Duo Gemini: Road Movies

Author: 
Pwyll ap Siôn
ADW 7562. Duo Gemini: Road MoviesDuo Gemini: Road Movies

Duo Gemini: Road Movies

  • Road Movies
  • Fratres
  • Spiegel im Spiegel
  • Gemini Sonata
  • Passacaglia

Plangent sounds and punchy rhythms permeate the five compositions for violin and piano played very impressively on this recording by Jean-Frédéric Molard and Jean-Noël Remiche, aka Duo Gemini.

John Adams’s music is often characterised by a strong kinetic drive and momentum, as heard in pieces which depict journeys of different kinds, such as A Short Ride in a Fast Machine (1986) and the more recent string quartet Fellow Traveler (2007). Composed in 1995, Road Movies evokes both the white-knuckle giddiness of the former while looking ahead to the nervous intensity of the latter. Despite its title, Road Movies opens in anything but a ‘relaxed’ style. Molard’s urgent, edgy violin ensures there’s no let-up until we arrive at a final, suspended harmonic. Some respite is afforded during a contemplative and atmospheric second movement, which flirts with blues-like gestures, before bursting into a fractious final movement that hurtles headlong by way of an insistent moto perpetuo figure towards a powerful, punchy ending. Molard and Remiche manage to navigate their way through the ferocious technical demands of Adams’s music with ease. Their approach to Michel Lysight’s no-nonsense Gemini Sonata (2011) is similar, although the sonata’s attempt to assimilate neo-classical elements into what seems a primarily minimalist style is not always convincing.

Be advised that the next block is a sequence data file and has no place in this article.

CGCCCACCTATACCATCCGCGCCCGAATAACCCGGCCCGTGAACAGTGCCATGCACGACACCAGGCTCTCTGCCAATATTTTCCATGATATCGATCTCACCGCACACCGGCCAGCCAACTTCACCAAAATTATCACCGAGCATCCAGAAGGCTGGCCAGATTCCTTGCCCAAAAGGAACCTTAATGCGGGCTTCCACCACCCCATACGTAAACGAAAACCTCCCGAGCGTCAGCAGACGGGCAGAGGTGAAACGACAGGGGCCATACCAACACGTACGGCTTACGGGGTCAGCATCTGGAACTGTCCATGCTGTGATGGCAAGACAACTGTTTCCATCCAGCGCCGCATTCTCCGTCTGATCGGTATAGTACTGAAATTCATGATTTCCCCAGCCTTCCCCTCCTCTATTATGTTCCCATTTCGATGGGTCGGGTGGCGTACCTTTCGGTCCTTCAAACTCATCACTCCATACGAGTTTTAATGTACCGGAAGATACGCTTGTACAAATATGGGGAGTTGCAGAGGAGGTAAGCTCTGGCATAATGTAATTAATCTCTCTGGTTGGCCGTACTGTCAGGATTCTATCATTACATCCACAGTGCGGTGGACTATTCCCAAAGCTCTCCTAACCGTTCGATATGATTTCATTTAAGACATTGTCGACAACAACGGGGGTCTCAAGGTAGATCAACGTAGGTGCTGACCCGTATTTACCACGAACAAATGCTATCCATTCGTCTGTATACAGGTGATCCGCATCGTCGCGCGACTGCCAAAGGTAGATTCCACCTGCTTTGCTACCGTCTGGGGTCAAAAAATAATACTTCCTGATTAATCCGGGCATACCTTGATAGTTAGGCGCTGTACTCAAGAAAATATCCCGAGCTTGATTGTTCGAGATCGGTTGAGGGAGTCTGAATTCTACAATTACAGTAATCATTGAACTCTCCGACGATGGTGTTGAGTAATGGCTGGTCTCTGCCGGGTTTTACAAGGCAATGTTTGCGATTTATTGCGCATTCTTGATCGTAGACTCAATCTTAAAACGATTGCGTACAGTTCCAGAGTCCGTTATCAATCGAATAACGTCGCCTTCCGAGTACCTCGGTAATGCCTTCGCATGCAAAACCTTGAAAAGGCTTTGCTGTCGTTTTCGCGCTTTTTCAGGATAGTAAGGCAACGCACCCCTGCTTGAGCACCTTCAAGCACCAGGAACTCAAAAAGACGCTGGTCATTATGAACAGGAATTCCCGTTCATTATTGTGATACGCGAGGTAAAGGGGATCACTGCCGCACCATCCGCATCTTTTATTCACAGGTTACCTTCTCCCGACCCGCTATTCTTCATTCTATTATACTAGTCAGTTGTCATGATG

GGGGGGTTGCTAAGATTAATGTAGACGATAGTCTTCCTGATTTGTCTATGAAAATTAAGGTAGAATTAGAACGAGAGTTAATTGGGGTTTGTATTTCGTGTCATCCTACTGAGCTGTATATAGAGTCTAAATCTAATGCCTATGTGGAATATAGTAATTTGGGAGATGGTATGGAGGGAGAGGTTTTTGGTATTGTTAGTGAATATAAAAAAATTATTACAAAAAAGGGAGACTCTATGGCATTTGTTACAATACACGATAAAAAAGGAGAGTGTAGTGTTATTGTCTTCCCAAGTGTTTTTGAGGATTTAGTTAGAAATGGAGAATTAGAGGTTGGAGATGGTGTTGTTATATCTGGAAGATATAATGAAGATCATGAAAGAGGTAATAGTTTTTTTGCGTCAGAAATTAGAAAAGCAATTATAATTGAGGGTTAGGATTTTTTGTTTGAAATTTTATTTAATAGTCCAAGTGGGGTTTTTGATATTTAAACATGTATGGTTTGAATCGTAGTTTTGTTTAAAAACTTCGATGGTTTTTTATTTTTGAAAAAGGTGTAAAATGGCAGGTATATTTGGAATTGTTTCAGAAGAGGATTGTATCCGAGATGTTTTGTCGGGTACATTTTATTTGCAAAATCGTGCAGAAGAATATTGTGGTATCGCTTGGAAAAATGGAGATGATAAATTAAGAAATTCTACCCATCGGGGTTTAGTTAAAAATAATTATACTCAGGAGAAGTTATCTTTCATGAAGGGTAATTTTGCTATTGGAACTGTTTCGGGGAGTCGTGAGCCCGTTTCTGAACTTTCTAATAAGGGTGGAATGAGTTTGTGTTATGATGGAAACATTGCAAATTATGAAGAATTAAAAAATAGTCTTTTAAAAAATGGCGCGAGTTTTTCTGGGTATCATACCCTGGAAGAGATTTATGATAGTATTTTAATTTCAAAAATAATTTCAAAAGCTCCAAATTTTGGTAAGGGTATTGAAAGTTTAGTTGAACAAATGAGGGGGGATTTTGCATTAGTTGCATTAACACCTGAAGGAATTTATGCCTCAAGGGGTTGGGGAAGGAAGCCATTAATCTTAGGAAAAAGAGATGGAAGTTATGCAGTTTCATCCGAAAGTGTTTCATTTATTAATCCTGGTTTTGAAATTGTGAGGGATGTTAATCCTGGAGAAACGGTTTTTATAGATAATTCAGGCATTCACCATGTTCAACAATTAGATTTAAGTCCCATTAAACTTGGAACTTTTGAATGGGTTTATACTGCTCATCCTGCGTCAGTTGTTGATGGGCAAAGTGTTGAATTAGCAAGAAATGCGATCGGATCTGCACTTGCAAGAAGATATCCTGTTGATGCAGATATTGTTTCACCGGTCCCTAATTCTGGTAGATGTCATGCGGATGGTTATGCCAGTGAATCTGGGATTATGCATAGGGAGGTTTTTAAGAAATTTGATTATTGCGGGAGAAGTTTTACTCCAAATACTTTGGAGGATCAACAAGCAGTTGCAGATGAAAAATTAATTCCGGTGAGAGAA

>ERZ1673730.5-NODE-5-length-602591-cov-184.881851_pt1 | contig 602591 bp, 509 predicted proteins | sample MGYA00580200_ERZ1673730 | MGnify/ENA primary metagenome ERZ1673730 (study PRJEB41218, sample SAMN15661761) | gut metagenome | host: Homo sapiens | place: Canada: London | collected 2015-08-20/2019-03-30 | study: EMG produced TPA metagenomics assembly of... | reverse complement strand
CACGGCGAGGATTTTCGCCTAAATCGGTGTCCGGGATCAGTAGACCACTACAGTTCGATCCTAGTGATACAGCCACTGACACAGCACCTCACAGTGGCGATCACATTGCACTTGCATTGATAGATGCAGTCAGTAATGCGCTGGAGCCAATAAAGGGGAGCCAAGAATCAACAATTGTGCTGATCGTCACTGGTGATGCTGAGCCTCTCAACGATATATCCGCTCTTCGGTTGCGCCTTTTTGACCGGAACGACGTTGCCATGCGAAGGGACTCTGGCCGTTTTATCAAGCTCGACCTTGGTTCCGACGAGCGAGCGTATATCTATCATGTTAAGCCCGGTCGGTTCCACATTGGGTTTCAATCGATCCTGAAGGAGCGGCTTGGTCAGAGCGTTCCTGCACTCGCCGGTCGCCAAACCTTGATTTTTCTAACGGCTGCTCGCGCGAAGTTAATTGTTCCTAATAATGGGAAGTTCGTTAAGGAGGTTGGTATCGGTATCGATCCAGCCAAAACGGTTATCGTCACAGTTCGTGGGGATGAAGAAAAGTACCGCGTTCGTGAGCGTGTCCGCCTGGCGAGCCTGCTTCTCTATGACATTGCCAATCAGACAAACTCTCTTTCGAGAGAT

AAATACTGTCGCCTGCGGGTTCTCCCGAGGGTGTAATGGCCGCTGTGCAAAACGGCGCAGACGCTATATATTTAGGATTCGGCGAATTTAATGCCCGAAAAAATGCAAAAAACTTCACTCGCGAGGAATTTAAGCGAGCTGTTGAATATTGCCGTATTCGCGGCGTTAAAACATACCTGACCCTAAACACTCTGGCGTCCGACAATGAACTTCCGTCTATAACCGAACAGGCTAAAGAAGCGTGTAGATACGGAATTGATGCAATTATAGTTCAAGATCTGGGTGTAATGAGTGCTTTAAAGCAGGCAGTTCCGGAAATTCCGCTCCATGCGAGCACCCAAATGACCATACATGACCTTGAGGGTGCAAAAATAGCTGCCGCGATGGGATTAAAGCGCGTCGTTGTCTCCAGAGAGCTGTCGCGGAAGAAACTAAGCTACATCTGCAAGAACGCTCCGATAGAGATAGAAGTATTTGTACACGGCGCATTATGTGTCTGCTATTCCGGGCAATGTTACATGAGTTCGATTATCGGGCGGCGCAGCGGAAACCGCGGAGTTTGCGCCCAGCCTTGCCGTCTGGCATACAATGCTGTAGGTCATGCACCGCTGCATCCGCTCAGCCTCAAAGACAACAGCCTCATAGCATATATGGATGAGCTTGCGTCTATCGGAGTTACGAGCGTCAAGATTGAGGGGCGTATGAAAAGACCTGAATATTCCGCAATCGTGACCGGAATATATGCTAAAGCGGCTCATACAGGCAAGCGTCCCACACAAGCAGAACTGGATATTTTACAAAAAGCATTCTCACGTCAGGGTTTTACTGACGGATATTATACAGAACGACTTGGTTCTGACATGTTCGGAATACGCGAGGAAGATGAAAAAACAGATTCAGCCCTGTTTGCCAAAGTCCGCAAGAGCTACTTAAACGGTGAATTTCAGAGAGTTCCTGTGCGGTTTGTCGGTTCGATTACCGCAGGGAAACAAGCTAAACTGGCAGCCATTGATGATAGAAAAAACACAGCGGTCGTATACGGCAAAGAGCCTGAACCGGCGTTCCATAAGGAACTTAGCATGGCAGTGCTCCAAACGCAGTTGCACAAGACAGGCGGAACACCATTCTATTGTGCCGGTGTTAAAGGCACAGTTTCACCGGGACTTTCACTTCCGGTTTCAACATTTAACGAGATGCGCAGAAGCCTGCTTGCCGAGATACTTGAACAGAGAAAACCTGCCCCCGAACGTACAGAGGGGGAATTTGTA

Such effusive intensity is not demanded in Arvo Pärt’s music, although there’s plenty of fire in Passacaglia – the least known of the three pieces heard here. Every note and gesture is weighed up carefully and executed with precision, too, in Spiegel im Spiegel but Fratres is a bit of a let-down. The tempo is too quick, a good half a minute faster than Kremer’s original recording and almost a minute faster than Daniel Hope’s more recent version on ‘Spheres’. It’s almost as if Molard and Remiche had recorded it immediately after the frenetic car-chase sequences of Road Movies. Some journeys are best taken at a slower pace.

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